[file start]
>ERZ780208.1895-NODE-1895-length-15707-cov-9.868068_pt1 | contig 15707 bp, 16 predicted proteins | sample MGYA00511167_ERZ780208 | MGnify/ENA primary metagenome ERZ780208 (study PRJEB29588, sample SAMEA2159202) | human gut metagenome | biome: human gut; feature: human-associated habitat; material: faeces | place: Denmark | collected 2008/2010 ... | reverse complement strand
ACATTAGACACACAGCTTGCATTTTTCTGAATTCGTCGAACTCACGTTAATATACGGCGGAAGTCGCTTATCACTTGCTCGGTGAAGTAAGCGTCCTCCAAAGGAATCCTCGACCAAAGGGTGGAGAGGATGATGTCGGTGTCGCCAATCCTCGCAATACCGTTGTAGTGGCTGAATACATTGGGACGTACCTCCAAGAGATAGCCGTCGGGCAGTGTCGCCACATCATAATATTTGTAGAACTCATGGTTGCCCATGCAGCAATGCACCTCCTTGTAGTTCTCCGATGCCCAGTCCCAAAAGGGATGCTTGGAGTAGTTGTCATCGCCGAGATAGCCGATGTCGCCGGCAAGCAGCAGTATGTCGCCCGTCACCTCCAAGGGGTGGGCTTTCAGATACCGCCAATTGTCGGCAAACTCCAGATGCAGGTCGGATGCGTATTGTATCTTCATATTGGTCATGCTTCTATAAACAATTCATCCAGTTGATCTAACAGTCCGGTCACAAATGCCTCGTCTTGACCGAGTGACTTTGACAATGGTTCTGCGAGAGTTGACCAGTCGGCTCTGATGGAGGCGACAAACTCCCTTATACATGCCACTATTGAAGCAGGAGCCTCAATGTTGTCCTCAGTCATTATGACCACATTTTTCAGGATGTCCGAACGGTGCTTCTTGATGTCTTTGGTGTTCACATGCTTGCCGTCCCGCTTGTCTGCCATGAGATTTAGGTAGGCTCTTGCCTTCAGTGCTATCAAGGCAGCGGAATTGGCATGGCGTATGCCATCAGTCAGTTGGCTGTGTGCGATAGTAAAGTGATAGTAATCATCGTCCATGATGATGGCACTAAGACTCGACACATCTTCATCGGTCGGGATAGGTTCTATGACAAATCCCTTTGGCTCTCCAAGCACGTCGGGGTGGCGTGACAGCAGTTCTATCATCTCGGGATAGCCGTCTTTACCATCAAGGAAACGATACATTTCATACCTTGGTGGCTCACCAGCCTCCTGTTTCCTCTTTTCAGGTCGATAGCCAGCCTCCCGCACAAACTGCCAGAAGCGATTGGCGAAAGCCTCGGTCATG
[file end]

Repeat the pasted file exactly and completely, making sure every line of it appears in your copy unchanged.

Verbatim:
>ERZ780208.1895-NODE-1895-length-15707-cov-9.868068_pt1 | contig 15707 bp, 16 predicted proteins | sample MGYA00511167_ERZ780208 | MGnify/ENA primary metagenome ERZ780208 (study PRJEB29588, sample SAMEA2159202) | human gut metagenome | biome: human gut; feature: human-associated habitat; material: faeces | place: Denmark | collected 2008/2010 ... | reverse complement strand
ACATTAGACACACAGCTTGCATTTTTCTGAATTCGTCGAACTCACGTTAATATACGGCGGAAGTCGCTTATCACTTGCTCGGTGAAGTAAGCGTCCTCCAAAGGAATCCTCGACCAAAGGGTGGAGAGGATGATGTCGGTGTCGCCAATCCTCGCAATACCGTTGTAGTGGCTGAATACATTGGGACGTACCTCCAAGAGATAGCCGTCGGGCAGTGTCGCCACATCATAATATTTGTAGAACTCATGGTTGCCCATGCAGCAATGCACCTCCTTGTAGTTCTCCGATGCCCAGTCCCAAAAGGGATGCTTGGAGTAGTTGTCATCGCCGAGATAGCCGATGTCGCCGGCAAGCAGCAGTATGTCGCCCGTCACCTCCAAGGGGTGGGCTTTCAGATACCGCCAATTGTCGGCAAACTCCAGATGCAGGTCGGATGCGTATTGTATCTTCATATTGGTCATGCTTCTATAAACAATTCATCCAGTTGATCTAACAGTCCGGTCACAAATGCCTCGTCTTGACCGAGTGACTTTGACAATGGTTCTGCGAGAGTTGACCAGTCGGCTCTGATGGAGGCGACAAACTCCCTTATACATGCCACTATTGAAGCAGGAGCCTCAATGTTGTCCTCAGTCATTATGACCACATTTTTCAGGATGTCCGAACGGTGCTTCTTGATGTCTTTGGTGTTCACATGCTTGCCGTCCCGCTTGTCTGCCATGAGATTTAGGTAGGCTCTTGCCTTCAGTGCTATCAAGGCAGCGGAATTGGCATGGCGTATGCCATCAGTCAGTTGGCTGTGTGCGATAGTAAAGTGATAGTAATCATCGTCCATGATGATGGCACTAAGACTCGACACATCTTCATCGGTCGGGATAGGTTCTATGACAAATCCCTTTGGCTCTCCAAGCACGTCGGGGTGGCGTGACAGCAGTTCTATCATCTCGGGATAGCCGTCTTTACCATCAAGGAAACGATACATTTCATACCTTGGTGGCTCACCAGCCTCCTGTTTCCTCTTTTCAGGTCGATAGCCAGCCTCCCGCACAAACTGCCAGAAGCGATTGGCGAAAGCCTCGGTCATG